Moderate Muslims and all those living under the tyranny of Islamic extremism have a hard road ahead.
So you think American political rhetoric is too extreme?
"Witches will head to the Danube to put a hex on the [Romanian] government and hurl mandrake into the river 'so evil will befall them'" following the government's decision to levy a tax on witchcraft. Fortune-tellers will also be taxed, but, as the paper notes, they "should have seen it coming."
Do you suppose the witches are from the Christine O'Donnell wing of the international Tea Party?
(H/t Wheat and Weeds)
"Basque armed-separatist group ETA declared Monday that it will lay down arms for good." The cease-fire would end 42-years of violence intended to create an independent Basque state.
I expect there's little hope for the ceasefire, as ETA is likely only positioning for political leverage - their political arm has been banned by the Spanish government and their goal of an independent state is presently hopeless. Like terror outfits in Palestine, Northern Ireland and elsewhere, the promise of peace is their only bargaining chip. If they were to lay it on the table honestly, they'd soon be out of the game - so expect them to renege on any promises.
In case anyone was curious as to the likely composition of a future Basque state, the ceasefire statement ended with the chant: "Hail an independent Basque country! Hail a socialist Basque country! Onwards with socialist independence, until the end!"
You didn't expect terrorists to adopt free markets, did you?
That's what passes for news among the left-wing, anti-American news-agencies in Europe. They make the New York Times proud. The UK's liberal Guardian splashed the sensational front page headline across yesterday's paper, leaving little room for doubt that the tragedy is to be blamed on Sarah Palin (who the paper says is "well-known for her intemperate language and actions"). The Tea Party and conservatives in general are also incriminated, though the Guardian does allow that "conservative bloggers accused liberals of seeking to exploit the attack." Allow me to confirm that those "liberals" are not confined to this side of the pond.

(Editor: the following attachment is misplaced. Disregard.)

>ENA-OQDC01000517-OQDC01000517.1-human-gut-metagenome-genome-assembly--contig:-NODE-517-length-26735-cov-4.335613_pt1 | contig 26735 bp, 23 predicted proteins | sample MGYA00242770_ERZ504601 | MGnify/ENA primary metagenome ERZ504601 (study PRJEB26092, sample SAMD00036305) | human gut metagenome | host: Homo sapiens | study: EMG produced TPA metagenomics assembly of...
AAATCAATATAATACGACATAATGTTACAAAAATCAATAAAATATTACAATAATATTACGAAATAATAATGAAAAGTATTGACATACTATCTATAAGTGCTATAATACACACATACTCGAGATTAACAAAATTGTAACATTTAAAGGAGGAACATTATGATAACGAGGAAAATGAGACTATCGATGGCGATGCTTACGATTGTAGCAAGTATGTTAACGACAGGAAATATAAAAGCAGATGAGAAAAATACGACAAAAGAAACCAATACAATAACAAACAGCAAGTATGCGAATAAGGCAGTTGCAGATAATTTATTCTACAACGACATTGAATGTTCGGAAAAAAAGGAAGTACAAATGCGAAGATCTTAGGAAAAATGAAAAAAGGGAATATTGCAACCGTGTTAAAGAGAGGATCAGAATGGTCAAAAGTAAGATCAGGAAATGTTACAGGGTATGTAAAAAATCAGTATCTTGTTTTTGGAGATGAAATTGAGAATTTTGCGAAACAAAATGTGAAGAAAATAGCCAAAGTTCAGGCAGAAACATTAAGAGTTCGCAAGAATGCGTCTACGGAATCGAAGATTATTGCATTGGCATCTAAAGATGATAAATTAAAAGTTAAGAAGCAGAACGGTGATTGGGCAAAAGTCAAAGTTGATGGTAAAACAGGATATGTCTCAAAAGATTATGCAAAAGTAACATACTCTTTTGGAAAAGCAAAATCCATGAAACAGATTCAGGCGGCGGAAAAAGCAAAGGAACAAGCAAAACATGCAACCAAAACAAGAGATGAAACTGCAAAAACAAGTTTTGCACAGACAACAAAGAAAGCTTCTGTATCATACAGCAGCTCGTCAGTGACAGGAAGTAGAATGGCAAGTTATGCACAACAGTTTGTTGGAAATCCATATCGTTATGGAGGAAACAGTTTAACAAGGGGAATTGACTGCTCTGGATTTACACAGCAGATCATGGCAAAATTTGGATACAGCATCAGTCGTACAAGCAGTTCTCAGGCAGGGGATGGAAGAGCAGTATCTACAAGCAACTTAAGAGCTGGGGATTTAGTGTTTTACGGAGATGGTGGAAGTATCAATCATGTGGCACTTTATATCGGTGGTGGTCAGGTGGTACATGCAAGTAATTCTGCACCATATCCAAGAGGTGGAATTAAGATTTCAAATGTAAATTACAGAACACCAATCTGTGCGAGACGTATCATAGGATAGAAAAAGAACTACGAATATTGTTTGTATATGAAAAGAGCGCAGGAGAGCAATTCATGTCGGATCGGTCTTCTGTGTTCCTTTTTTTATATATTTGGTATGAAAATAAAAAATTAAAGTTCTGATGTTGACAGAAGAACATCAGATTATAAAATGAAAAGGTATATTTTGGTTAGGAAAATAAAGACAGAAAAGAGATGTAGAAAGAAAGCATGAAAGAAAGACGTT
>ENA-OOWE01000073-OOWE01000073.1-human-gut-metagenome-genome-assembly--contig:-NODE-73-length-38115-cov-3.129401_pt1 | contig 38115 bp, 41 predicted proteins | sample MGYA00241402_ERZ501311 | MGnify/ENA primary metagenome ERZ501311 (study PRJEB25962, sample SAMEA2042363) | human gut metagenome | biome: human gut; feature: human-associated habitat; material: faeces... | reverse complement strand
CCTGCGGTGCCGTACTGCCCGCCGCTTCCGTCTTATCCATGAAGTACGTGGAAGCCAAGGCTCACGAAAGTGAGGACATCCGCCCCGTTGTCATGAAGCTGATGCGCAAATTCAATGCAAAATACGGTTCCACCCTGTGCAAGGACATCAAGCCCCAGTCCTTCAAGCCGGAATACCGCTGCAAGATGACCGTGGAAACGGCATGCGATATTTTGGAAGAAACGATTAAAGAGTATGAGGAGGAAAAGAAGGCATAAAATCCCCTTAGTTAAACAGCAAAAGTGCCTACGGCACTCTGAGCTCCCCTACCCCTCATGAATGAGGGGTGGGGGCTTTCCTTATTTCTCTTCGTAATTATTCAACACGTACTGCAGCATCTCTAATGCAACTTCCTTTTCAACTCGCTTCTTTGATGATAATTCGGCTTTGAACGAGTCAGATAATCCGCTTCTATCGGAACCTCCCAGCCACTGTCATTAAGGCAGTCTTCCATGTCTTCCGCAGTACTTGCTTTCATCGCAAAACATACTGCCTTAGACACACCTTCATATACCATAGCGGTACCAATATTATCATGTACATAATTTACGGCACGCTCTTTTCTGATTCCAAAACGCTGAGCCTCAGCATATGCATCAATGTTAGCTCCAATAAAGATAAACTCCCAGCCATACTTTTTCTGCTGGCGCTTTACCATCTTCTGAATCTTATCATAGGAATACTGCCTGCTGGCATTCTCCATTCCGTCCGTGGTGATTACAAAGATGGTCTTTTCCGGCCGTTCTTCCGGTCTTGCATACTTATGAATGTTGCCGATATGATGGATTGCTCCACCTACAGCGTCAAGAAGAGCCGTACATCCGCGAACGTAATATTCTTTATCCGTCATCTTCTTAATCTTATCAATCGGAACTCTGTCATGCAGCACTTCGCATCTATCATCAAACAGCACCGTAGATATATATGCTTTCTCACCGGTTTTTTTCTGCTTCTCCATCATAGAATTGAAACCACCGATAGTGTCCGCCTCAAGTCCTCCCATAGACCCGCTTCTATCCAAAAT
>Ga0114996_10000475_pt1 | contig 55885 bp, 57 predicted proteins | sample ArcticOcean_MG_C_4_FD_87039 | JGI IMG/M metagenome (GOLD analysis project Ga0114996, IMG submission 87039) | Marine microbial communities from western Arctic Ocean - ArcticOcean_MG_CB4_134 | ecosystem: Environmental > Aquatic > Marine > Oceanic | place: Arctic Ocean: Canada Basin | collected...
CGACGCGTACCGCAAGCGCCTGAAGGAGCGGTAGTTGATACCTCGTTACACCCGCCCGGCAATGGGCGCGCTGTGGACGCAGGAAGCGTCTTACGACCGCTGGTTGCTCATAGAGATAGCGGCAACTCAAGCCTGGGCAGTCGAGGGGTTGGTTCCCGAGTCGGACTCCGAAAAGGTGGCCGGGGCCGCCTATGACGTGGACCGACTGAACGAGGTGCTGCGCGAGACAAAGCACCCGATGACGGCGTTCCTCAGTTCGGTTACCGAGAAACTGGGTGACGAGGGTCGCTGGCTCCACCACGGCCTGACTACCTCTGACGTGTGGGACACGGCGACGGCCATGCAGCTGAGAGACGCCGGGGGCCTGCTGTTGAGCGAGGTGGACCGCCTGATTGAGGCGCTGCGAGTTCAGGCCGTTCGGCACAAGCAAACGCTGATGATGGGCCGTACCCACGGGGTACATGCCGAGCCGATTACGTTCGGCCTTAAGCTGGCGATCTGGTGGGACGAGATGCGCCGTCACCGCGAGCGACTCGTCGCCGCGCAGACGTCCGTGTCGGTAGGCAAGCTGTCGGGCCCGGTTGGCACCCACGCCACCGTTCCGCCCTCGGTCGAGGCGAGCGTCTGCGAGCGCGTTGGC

There was one ray of sunlight, however. The most "recommended" comment under the story was by PaulinNI:
Even in Europe, the people are nowhere near as liberal and unprincipled as the media which daily force feeds their distorted agenda.
As we speak about the Constitution, political rhetoric and the proper functions of government, it bears noting that a new nation is about to appear in Africa. Southern Sudan votes for independence today. A majority vote and 60% turnout are required for the referendum to be valid, but it seems that the southerners will meet those hurdles.
Southern Sudan - or whatever it will be called tomorrow - will initially become one of the most poverty stricken countries in the world. It will require great assistance from the U.S. and, hopefully, African neighbors, and security will continue to be a serious problem. But it will provide a lesson for the world to witness the comparative evolution from this point of an Islamic north Sudan under dictatorial sharia law and an anomalous Christian south Sudan which, one hopes, will adopt a moderate form of western democracy.